NOBLE, Okla. — A man who once said he feared it would take a tragic death to end lengthy blockages of a key grade crossing by halted trains has filed a wrongful death suit against BNSF Railway after his father died awaiting an ambulance held up at the crossing.
The case could have national ramifications, as Oklahoma has asked the U.S. Tenth Circuit Court of Appeals to revisit a 2020 decision striking down its Blocked Crossing Statute as an unconstitutional abrogation of federal authority over railroad operations.
The statute was enacted in 2019 in response to complaints about increasing delay times at grade crossings as a result of longer train lengths and railroad congestion, permitting local authorities to collect fines of $1,000 when trains stopped on a crossing for more than 20 minutes.
Chad Byrd was among those who had publicly lobbied for government action to prevent lengthy blockages of the only road to his neighborhood, telling local news reporters he feared that someone might die awaiting emergency aid. His father suffered a heart attack five years later and died while an ambulance sat at the crossing for more than an hour. His lawsuit alleges its crew refused a police request to move the train to allow access.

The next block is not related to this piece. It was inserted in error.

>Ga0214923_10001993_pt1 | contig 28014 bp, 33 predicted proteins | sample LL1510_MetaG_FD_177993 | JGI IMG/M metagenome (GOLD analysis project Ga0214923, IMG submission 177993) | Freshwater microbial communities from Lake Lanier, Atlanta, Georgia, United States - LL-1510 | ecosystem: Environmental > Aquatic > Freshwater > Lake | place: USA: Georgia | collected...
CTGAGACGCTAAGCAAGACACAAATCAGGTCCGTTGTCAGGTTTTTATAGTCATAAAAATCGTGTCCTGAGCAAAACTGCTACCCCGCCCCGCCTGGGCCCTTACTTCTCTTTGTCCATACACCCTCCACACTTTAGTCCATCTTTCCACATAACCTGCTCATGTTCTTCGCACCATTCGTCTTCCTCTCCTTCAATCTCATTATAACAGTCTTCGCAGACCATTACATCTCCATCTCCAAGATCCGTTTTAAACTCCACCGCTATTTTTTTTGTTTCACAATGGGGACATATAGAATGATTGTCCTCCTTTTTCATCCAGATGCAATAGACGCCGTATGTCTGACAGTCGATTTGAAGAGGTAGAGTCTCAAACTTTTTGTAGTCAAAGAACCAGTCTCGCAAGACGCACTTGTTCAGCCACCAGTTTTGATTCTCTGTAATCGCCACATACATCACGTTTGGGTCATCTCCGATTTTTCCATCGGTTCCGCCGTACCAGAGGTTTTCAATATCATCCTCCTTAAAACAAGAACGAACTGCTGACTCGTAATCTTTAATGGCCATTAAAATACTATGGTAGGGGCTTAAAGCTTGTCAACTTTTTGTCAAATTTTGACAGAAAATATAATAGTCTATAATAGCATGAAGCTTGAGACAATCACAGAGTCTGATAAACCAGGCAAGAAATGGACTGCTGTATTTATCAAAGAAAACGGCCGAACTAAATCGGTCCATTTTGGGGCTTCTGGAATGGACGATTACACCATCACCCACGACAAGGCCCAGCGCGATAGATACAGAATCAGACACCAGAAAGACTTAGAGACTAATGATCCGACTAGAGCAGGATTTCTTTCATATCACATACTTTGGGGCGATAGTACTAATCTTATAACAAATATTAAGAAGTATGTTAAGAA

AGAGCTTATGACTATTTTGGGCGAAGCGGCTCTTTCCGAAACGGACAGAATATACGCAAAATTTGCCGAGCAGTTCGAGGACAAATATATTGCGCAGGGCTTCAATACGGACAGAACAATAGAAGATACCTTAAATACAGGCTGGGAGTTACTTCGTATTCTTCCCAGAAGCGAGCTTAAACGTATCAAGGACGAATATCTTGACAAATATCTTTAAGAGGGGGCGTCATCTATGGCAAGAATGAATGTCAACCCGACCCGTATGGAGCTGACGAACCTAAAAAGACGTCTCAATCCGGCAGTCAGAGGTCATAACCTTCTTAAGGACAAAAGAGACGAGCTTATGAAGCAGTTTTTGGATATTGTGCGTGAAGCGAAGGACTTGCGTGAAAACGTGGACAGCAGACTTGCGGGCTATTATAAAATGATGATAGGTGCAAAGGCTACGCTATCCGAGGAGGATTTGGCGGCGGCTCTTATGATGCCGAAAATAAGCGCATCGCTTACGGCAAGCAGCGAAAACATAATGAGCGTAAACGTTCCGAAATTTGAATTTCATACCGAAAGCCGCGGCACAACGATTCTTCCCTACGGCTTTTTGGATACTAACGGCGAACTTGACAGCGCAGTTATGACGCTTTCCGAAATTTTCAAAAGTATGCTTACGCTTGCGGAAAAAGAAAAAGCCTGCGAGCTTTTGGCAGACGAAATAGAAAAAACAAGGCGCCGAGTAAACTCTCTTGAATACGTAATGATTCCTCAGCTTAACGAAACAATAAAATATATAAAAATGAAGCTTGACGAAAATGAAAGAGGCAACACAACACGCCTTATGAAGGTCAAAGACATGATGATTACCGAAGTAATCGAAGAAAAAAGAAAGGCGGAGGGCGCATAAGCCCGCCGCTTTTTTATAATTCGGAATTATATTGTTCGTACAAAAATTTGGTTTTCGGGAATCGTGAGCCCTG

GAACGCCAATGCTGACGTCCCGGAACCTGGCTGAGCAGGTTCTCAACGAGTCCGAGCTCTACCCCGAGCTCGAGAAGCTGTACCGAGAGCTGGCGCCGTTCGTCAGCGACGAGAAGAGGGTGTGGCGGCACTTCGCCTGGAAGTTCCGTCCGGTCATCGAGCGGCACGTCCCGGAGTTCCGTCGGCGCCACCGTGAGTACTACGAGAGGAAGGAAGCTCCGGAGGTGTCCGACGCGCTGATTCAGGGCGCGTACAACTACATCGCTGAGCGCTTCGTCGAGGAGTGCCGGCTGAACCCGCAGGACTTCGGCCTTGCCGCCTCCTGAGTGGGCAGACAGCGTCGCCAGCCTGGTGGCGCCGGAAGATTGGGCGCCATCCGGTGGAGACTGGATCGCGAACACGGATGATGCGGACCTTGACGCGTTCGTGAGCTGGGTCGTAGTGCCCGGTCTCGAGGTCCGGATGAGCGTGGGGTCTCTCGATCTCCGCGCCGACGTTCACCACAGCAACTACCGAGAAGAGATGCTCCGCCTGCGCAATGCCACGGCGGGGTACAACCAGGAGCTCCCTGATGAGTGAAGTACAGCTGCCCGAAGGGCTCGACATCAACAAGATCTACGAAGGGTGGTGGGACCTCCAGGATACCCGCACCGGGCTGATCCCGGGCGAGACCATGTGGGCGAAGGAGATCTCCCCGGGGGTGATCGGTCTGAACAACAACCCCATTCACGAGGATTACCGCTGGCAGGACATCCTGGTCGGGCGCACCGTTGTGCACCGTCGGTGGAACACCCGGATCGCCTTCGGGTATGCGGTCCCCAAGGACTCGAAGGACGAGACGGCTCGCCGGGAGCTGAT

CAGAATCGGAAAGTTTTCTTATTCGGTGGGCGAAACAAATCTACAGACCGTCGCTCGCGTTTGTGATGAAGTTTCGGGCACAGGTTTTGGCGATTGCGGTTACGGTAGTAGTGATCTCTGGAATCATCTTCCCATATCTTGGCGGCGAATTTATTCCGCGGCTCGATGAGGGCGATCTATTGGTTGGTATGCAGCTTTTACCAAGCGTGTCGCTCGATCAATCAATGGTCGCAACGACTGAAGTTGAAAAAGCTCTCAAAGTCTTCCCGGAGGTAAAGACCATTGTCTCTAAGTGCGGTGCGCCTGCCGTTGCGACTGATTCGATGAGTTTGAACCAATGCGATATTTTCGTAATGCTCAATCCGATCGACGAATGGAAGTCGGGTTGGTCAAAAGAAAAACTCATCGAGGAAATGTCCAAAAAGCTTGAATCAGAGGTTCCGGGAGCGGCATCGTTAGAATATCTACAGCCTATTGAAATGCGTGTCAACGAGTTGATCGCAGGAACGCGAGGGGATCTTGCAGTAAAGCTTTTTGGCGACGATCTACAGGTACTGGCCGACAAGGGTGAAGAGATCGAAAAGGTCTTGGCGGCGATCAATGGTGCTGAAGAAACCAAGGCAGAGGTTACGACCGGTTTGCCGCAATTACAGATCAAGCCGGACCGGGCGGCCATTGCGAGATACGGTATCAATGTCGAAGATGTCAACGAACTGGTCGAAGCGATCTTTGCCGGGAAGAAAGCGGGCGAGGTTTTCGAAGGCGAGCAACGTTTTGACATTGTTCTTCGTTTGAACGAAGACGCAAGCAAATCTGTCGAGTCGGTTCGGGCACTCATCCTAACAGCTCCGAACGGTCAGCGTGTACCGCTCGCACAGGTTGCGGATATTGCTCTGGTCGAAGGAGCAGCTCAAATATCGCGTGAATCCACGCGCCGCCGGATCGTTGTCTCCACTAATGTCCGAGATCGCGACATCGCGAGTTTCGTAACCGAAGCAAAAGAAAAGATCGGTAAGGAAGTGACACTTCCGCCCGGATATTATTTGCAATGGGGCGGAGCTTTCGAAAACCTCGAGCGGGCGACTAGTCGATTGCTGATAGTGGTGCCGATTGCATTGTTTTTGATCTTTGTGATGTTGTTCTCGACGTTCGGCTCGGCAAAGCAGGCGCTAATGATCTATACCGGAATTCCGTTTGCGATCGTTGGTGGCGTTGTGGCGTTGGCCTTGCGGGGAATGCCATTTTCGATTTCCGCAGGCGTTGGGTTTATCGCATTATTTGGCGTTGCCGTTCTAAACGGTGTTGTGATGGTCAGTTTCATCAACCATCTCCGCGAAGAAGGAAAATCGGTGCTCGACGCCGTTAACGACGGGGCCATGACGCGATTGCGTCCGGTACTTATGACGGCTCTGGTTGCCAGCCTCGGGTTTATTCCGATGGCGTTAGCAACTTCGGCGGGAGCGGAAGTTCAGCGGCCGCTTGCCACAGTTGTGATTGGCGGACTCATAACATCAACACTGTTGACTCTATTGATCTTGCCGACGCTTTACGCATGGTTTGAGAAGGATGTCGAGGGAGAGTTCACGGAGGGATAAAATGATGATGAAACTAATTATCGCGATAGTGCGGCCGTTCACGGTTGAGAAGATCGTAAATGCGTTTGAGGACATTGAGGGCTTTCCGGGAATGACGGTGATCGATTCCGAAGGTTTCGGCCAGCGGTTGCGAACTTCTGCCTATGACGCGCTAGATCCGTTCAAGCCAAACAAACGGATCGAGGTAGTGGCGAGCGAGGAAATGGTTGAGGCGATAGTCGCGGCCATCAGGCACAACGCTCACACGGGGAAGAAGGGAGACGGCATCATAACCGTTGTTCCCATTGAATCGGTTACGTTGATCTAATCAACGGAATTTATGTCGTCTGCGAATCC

The law he hoped would provide some relief was enacted a year earlier but was quickly derailed by a court injunction blocking its enforcement. Two cities issued tickets to BNSF train crews soon after it went into effect, leading to an immediate and ultimately successful challenge of the state law by BNSF in federal court.
Oklahoma is arguing that while the court held that the law usurped the sole regulatory authority over railroad operations granted to the U.S. Surface Transportation Board under the Interstate Commerce Commission Termination Act, the state believes its statute was crafted solely to protect public safety and should be permissible under the Federal Railroad Safety Act.
The court gave no indication how long it will consider the matter before issuing a ruling, but a reversal would have broad implications for the industry and could spur other states to adopt similar laws.
In his 2020 ruling striking down the Oklahoma statute, U.S. District Judge Charles B. Goodwin agreed that public safety could be affected by railroad operations but said such safety issues could be addressed by local governments in ways that did not conflict with federal law. That language may come up in the defense of BNSF against the wrongful death suit, as local authorities did open an alternate route to Byrd’s neighborhood in the wake of the incident.
Ironically, Chad Byrd’s comments in 2015 to local TV news crews calling for action on the crossing blockages “before a tragedy occurs” could be used by BNSF to illustrate that local governments knew of the problem years earlier and could have acted to address it beforehand, rather than afterward.